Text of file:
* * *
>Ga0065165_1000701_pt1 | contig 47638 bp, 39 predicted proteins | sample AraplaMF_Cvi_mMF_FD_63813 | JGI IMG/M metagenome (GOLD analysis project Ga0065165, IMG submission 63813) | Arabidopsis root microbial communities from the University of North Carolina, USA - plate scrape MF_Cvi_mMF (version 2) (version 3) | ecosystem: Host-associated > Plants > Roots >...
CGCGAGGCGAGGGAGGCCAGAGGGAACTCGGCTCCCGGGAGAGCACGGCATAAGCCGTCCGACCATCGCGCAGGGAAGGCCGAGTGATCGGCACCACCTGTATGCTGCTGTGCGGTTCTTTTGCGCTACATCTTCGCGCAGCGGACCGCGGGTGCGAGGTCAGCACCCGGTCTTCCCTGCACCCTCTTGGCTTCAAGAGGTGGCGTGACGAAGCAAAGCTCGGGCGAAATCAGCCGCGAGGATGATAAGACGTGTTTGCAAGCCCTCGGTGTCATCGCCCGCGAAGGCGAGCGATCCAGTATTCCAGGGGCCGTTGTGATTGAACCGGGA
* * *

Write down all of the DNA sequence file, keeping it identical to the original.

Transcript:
>Ga0065165_1000701_pt1 | contig 47638 bp, 39 predicted proteins | sample AraplaMF_Cvi_mMF_FD_63813 | JGI IMG/M metagenome (GOLD analysis project Ga0065165, IMG submission 63813) | Arabidopsis root microbial communities from the University of North Carolina, USA - plate scrape MF_Cvi_mMF (version 2) (version 3) | ecosystem: Host-associated > Plants > Roots >...
CGCGAGGCGAGGGAGGCCAGAGGGAACTCGGCTCCCGGGAGAGCACGGCATAAGCCGTCCGACCATCGCGCAGGGAAGGCCGAGTGATCGGCACCACCTGTATGCTGCTGTGCGGTTCTTTTGCGCTACATCTTCGCGCAGCGGACCGCGGGTGCGAGGTCAGCACCCGGTCTTCCCTGCACCCTCTTGGCTTCAAGAGGTGGCGTGACGAAGCAAAGCTCGGGCGAAATCAGCCGCGAGGATGATAAGACGTGTTTGCAAGCCCTCGGTGTCATCGCCCGCGAAGGCGAGCGATCCAGTATTCCAGGGGCCGTTGTGATTGAACCGGGA